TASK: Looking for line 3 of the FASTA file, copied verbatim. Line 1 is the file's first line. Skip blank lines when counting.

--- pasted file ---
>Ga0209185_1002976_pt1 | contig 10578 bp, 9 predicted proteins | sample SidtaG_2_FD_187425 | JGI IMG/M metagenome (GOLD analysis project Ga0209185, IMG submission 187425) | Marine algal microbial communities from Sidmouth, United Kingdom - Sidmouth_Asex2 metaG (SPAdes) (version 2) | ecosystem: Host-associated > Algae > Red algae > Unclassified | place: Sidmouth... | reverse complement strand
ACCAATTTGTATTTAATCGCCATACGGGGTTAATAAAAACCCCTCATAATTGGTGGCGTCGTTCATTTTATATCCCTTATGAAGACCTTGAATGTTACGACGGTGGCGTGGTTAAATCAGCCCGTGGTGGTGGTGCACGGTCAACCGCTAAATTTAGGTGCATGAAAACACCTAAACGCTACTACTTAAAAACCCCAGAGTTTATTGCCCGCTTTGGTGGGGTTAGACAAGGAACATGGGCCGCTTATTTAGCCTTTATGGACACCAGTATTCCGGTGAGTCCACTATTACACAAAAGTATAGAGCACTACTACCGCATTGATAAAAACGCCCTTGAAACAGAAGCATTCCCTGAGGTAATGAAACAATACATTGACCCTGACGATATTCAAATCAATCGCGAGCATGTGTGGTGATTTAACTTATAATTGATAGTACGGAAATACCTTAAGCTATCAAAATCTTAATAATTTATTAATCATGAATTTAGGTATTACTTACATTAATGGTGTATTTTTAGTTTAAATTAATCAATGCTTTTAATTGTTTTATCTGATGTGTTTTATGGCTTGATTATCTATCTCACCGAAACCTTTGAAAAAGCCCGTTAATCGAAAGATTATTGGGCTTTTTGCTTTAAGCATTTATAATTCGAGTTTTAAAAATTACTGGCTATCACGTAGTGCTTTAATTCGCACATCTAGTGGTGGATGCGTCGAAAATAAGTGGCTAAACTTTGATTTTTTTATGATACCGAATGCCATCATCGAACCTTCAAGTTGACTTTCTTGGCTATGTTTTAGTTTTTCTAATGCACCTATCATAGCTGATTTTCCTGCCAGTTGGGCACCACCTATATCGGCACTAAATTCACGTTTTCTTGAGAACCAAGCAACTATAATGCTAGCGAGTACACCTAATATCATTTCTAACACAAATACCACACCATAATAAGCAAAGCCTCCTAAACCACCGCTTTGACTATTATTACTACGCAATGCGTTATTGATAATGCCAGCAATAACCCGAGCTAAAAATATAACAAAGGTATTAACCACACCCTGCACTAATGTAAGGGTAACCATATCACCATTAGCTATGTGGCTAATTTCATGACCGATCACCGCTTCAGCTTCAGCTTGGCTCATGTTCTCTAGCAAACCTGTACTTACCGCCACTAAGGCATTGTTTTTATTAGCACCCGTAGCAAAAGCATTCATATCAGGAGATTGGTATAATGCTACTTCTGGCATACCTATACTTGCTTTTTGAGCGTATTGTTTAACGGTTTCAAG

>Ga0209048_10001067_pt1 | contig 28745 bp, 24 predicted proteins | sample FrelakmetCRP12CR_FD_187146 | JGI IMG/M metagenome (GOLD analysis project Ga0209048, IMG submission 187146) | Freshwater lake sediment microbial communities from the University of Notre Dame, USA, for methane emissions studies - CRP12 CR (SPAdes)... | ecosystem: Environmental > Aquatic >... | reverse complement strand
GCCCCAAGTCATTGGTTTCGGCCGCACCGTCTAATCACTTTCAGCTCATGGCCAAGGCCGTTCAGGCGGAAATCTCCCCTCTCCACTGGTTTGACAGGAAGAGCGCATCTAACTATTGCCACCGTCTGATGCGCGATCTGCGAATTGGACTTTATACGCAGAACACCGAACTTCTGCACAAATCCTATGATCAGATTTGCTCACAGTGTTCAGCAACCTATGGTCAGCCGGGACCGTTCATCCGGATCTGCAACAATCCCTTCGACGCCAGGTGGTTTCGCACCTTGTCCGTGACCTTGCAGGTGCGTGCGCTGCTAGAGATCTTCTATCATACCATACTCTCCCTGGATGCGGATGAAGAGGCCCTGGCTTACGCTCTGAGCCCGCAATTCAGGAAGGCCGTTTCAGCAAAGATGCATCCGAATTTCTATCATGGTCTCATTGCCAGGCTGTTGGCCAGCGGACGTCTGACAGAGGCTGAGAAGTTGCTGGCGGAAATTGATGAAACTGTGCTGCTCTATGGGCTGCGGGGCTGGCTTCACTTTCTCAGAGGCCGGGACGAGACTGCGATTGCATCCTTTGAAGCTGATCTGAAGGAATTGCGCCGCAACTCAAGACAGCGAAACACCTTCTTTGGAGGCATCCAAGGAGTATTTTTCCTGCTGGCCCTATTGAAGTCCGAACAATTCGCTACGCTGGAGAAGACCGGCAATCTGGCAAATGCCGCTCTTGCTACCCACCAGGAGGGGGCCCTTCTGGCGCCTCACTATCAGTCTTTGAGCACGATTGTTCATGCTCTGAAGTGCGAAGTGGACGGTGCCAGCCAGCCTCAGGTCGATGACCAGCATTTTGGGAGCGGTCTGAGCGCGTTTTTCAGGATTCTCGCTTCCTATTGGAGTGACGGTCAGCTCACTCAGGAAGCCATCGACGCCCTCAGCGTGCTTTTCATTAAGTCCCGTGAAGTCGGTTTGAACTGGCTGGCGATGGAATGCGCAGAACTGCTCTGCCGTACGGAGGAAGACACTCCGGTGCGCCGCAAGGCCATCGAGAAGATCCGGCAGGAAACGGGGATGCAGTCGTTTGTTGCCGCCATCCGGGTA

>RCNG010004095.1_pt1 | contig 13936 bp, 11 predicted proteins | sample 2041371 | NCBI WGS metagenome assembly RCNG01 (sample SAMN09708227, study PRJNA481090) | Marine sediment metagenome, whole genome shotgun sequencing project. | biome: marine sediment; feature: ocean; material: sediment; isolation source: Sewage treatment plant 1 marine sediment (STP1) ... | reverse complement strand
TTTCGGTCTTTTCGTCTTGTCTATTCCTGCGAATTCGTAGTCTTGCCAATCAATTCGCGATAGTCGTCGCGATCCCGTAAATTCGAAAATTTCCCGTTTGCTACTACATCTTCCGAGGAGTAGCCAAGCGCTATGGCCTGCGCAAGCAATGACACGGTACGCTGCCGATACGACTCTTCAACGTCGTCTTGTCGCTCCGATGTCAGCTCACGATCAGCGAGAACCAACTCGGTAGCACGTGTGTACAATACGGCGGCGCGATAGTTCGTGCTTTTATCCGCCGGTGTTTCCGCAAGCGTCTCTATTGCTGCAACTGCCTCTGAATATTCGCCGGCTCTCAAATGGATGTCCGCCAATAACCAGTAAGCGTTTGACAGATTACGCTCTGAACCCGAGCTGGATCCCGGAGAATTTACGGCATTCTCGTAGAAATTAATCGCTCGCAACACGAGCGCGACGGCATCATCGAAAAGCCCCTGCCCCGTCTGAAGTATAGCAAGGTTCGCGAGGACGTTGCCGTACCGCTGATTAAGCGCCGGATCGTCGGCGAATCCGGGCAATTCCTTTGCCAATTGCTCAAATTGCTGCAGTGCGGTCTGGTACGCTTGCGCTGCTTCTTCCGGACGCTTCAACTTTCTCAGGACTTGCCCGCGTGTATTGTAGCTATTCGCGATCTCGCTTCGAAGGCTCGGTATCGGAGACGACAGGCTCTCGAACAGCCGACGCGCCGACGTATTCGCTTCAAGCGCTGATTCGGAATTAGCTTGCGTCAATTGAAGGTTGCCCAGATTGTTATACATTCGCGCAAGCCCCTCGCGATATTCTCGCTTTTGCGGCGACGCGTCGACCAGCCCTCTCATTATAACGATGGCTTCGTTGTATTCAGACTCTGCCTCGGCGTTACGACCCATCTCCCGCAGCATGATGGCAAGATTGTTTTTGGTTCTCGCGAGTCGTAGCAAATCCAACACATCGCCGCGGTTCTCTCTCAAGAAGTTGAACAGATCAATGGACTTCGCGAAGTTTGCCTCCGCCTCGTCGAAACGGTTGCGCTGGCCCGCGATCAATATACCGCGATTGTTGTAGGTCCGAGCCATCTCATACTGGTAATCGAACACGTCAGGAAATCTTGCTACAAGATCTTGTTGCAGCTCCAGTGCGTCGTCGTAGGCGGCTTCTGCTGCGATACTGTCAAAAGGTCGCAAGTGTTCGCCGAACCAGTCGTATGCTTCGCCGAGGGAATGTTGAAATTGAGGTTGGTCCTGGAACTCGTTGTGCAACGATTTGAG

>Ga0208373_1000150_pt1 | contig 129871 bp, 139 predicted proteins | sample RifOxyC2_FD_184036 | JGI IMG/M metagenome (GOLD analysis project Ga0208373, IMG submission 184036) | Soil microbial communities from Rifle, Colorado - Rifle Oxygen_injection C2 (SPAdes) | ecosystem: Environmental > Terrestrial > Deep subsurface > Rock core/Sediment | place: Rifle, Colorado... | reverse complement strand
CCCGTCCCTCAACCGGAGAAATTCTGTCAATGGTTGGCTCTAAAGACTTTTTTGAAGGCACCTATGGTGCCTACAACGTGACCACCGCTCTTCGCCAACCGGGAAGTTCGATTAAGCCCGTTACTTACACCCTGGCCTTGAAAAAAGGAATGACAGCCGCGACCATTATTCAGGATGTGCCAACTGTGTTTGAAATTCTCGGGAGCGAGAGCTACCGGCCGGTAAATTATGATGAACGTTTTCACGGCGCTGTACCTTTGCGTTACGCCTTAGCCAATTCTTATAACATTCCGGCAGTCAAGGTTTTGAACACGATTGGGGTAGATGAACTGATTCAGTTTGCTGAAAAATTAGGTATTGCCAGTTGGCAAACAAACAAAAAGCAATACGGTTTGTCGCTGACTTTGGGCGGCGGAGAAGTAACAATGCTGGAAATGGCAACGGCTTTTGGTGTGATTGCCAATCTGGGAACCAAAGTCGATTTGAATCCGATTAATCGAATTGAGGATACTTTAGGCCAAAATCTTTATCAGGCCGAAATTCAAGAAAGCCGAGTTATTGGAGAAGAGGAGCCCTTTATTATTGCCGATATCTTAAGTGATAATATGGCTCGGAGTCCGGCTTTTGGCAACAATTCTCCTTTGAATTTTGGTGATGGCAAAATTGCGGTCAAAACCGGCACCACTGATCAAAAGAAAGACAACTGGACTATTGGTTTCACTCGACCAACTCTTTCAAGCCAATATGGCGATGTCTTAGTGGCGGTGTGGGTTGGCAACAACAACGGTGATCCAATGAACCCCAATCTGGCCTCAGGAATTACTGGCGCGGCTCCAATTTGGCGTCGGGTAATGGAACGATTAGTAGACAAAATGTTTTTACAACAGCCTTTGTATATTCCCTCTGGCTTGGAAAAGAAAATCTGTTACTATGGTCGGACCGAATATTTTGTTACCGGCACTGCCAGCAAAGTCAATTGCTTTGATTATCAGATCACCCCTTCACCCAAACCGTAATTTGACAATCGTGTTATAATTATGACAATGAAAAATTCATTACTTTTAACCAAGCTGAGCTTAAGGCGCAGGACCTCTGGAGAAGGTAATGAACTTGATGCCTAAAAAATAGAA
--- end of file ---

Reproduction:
>Ga0209048_10001067_pt1 | contig 28745 bp, 24 predicted proteins | sample FrelakmetCRP12CR_FD_187146 | JGI IMG/M metagenome (GOLD analysis project Ga0209048, IMG submission 187146) | Freshwater lake sediment microbial communities from the University of Notre Dame, USA, for methane emissions studies - CRP12 CR (SPAdes)... | ecosystem: Environmental > Aquatic >... | reverse complement strand